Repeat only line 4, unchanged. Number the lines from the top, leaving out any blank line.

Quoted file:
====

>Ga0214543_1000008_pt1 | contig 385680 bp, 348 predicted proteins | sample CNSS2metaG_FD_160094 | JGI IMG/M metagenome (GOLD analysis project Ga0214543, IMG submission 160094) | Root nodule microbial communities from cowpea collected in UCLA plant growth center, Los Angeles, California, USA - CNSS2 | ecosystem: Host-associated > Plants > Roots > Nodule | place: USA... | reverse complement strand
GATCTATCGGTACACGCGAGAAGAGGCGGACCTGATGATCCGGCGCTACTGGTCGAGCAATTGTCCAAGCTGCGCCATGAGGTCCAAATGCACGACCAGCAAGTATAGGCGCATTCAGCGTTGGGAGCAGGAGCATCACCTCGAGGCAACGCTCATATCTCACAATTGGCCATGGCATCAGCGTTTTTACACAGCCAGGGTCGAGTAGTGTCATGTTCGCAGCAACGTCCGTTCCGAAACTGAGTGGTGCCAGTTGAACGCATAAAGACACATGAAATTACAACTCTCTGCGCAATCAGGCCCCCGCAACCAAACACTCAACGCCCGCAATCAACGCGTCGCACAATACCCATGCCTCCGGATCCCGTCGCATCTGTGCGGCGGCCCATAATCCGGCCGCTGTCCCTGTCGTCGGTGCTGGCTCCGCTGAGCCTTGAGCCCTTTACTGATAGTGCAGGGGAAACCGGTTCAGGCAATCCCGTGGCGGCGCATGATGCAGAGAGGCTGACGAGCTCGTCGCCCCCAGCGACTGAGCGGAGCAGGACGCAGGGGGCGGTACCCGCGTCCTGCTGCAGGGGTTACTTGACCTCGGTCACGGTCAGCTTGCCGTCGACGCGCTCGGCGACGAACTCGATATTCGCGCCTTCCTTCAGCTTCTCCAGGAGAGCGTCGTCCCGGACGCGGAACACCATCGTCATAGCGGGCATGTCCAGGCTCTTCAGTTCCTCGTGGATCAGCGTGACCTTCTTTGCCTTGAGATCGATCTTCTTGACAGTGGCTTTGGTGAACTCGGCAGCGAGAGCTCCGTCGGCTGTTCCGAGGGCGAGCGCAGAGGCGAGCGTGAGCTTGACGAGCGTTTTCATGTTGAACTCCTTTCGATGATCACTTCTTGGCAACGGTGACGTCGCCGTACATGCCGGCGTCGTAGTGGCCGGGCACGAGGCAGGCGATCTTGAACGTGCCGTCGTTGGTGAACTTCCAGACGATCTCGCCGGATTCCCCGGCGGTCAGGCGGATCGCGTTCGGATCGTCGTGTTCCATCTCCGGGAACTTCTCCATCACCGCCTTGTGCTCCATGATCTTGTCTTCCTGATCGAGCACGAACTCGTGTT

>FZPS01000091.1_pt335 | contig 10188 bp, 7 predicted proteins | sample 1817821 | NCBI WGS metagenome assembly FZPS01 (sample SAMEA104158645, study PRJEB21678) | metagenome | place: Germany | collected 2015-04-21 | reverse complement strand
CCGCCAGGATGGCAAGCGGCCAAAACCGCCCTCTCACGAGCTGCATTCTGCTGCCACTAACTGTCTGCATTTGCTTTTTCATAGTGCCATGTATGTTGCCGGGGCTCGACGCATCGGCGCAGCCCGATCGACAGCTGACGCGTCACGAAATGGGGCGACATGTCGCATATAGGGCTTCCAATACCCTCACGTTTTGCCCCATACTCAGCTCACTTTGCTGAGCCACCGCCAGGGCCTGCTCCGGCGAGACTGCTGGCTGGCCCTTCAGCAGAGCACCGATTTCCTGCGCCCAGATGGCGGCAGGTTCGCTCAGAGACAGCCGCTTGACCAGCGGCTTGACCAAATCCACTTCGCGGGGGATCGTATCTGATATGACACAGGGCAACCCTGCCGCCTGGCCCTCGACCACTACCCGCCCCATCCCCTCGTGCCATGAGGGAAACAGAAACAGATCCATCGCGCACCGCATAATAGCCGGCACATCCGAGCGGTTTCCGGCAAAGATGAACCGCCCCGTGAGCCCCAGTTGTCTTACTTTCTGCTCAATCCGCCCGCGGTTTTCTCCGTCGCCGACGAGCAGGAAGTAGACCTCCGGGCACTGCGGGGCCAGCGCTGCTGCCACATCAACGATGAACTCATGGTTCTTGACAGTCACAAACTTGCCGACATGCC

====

CCGCCAGGATGGCAAGCGGCCAAAACCGCCCTCTCACGAGCTGCATTCTGCTGCCACTAACTGTCTGCATTTGCTTTTTCATAGTGCCATGTATGTTGCCGGGGCTCGACGCATCGGCGCAGCCCGATCGACAGCTGACGCGTCACGAAATGGGGCGACATGTCGCATATAGGGCTTCCAATACCCTCACGTTTTGCCCCATACTCAGCTCACTTTGCTGAGCCACCGCCAGGGCCTGCTCCGGCGAGACTGCTGGCTGGCCCTTCAGCAGAGCACCGATTTCCTGCGCCCAGATGGCGGCAGGTTCGCTCAGAGACAGCCGCTTGACCAGCGGCTTGACCAAATCCACTTCGCGGGGGATCGTATCTGATATGACACAGGGCAACCCTGCCGCCTGGCCCTCGACCACTACCCGCCCCATCCCCTCGTGCCATGAGGGAAACAGAAACAGATCCATCGCGCACCGCATAATAGCCGGCACATCCGAGCGGTTTCCGGCAAAGATGAACCGCCCCGTGAGCCCCAGTTGTCTTACTTTCTGCTCAATCCGCCCGCGGTTTTCTCCGTCGCCGACGAGCAGGAAGTAGACCTCCGGGCACTGCGGGGCCAGCGCTGCTGCCACATCAACGATGAACTCATGGTTCTTGACAGTCACAAACTTGCCGACATGCC